But Tennessee didn't have a playoff berth until Sunday against the feeble Houston Texans, who wouldn't go away and made the Titans kick a 50-yard, game-winning field goal to edge out Indianapolis for the AFC South Division title. Tennessee will have their backs against the wall Sunday with Baltimore being a slight 3½-point favorite.

Another big rivalry this weekend will be Cleveland at Pittsburgh Sunday at 7:15 p.m. a week after these two teams finished the regular season with the Browns winning 24-22 with several of the Steelers like quarterback Ben Rothlisberger sitting out. But the game may not be as close in the playoffs with Pittsburgh favored by four points.

Cleveland has been absent from the playoffs since 2002-the longest active drought-- and enjoyed their first 11-game winning record since 1994 thanks to 1,000-plus rushing yard seasons from the Browns two running backs Nick Chubb and Kareem Hunt.

Seattle and the Los Angeles Rams should be a grudge match, too, with both teams coming from the NFC West Division. The two teams split their two games during the regular season and meet in Seattle Saturday at 3:40 p.m. with the Seahawks favored by 4½ points.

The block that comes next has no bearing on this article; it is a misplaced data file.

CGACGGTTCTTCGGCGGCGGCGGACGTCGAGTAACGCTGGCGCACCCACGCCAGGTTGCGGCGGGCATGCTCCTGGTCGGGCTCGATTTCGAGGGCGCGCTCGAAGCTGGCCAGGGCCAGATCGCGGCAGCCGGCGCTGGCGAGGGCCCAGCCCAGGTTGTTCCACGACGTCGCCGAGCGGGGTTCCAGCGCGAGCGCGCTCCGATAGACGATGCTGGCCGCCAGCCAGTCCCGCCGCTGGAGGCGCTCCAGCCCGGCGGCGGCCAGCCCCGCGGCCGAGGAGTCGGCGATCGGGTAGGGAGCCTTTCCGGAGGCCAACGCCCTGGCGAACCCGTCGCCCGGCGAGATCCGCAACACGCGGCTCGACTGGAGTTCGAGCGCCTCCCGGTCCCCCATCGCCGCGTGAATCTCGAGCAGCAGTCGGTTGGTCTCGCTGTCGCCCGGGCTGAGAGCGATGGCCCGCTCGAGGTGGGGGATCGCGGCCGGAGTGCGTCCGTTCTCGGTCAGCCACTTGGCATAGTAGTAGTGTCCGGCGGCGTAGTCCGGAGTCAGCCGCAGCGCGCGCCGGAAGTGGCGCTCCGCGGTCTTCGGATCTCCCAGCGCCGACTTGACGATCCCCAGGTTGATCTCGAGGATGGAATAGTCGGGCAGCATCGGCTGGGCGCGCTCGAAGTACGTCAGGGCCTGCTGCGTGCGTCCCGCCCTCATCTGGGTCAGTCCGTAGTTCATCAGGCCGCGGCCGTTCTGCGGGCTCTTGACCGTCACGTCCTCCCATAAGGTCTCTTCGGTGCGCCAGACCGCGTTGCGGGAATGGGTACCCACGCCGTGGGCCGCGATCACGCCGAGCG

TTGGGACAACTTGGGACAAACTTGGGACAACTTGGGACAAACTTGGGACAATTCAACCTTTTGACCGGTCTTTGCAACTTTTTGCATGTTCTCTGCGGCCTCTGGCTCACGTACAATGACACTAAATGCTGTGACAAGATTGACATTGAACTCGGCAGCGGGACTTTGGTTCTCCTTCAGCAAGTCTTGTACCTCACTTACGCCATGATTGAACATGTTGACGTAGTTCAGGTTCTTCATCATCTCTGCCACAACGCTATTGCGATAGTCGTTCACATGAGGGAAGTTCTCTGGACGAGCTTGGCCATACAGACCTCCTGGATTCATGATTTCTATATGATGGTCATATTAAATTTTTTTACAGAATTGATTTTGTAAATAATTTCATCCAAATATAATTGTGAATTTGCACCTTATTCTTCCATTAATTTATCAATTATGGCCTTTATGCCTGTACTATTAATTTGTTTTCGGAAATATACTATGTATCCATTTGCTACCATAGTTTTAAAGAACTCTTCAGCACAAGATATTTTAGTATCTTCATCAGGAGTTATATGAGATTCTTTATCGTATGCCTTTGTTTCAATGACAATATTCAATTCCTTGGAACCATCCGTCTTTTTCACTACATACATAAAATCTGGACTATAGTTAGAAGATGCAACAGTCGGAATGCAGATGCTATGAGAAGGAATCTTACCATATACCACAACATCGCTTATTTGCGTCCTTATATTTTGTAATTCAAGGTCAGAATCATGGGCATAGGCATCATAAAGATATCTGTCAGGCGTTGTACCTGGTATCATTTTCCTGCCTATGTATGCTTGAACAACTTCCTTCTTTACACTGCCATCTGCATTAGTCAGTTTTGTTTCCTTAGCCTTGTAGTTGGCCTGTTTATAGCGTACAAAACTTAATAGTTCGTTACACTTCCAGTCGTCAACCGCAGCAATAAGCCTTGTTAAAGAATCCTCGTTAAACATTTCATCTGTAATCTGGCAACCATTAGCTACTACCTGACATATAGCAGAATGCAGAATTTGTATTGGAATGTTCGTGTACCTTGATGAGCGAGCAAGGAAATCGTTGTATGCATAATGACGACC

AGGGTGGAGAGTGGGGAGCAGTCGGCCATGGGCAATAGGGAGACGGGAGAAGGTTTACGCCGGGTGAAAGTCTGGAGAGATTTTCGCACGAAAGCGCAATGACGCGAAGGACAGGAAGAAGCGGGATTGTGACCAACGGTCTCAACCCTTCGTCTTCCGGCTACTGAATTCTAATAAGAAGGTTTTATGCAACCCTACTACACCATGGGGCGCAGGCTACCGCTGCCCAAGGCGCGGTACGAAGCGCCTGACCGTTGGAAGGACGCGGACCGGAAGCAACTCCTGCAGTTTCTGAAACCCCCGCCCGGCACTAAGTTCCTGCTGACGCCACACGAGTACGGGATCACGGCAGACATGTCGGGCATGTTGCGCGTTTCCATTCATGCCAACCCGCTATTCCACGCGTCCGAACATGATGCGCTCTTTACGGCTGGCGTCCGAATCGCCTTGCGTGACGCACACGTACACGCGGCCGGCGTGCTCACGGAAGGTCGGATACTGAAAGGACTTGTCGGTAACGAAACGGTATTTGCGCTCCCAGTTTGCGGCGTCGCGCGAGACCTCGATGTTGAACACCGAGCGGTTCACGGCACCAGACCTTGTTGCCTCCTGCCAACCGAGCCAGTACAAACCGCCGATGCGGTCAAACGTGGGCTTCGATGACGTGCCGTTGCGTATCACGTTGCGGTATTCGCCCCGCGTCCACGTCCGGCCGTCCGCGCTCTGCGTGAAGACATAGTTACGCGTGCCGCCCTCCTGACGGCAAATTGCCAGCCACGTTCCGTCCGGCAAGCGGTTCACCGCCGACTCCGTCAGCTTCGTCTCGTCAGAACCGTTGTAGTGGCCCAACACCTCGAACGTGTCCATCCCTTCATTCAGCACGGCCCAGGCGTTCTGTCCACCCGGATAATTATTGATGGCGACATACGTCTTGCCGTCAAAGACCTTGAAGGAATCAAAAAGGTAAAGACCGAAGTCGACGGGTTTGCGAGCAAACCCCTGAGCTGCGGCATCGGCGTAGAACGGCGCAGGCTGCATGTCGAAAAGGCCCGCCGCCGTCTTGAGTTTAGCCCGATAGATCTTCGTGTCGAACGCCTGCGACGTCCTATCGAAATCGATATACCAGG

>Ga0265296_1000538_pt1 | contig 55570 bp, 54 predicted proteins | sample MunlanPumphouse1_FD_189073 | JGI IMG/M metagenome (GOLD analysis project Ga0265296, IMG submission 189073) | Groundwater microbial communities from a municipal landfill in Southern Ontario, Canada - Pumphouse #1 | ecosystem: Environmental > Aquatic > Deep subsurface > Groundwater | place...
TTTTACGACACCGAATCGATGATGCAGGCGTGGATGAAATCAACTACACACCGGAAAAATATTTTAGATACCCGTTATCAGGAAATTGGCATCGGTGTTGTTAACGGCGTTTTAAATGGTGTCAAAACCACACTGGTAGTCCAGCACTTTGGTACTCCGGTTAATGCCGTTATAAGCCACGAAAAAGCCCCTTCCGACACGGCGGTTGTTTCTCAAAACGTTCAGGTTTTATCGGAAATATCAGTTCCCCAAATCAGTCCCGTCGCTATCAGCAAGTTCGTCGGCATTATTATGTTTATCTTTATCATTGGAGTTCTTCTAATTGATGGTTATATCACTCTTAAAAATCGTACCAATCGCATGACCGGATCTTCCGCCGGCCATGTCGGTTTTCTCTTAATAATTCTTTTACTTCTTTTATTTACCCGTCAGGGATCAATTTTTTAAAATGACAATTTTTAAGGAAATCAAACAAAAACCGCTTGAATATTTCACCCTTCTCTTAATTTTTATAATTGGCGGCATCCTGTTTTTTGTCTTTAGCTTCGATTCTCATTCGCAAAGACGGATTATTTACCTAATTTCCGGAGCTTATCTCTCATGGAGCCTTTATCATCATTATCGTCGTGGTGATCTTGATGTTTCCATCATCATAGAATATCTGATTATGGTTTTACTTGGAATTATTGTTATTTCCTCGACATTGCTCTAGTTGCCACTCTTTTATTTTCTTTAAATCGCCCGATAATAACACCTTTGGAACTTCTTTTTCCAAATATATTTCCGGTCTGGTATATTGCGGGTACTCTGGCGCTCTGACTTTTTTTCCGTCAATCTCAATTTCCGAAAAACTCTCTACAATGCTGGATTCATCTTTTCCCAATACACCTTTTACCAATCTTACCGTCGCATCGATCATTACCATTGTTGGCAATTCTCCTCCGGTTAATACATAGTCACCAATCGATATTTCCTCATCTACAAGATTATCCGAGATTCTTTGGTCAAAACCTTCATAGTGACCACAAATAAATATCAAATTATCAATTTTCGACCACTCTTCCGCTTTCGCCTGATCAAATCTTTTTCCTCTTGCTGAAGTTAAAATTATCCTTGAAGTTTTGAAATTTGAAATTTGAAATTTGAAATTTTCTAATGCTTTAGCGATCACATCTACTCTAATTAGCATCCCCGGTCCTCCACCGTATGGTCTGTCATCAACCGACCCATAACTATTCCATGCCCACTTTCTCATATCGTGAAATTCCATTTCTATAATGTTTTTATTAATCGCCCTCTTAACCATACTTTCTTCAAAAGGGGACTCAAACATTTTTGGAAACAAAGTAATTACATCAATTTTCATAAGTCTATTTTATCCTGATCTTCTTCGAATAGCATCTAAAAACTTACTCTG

The other AFC playoff game features Indianapolis at Buffalo where the high-scoring Bills are a whopping seven-point favorite. Buffalo finished the season with 501 points, second only to Green Bay's 509. It was the second-most points scored in Buffalo franchise history.

The largest point spread this weekend belongs to the New Orleans Saints, who are favored by 9 ½ points over the fortunate Chicago Bears, who sort of backed into the playoffs with an 8-8 record. The two teams meet Sunday at 3:40 p.m. in the Superdome.

Chicago was pummeled 35-16 by Green Bay but earned the final wild card when the Arizona Cardinals lost to the LA Rams 18-7 Sunday.

Brady kept his streak alive by never missing a playoff as a starting quarterback as he led Tampa Bay to an 11-5 record and a wild card berth against Washington, whose 7-9 record made it an eight-point underdog Saturday at 7:15 p.m. in the nation's capital.

KWICKIES...It's a crying shame that the Houston Texans flopped so badly this season, despite the magnificent year quarterback Deshaun Watson put together. The two big factors in the Texans' 2020 demise are the boneheaded trades former coach Bill O'Brien made which led to an 0-4 start and his firing, and the coronavirus, which affected every NFL team.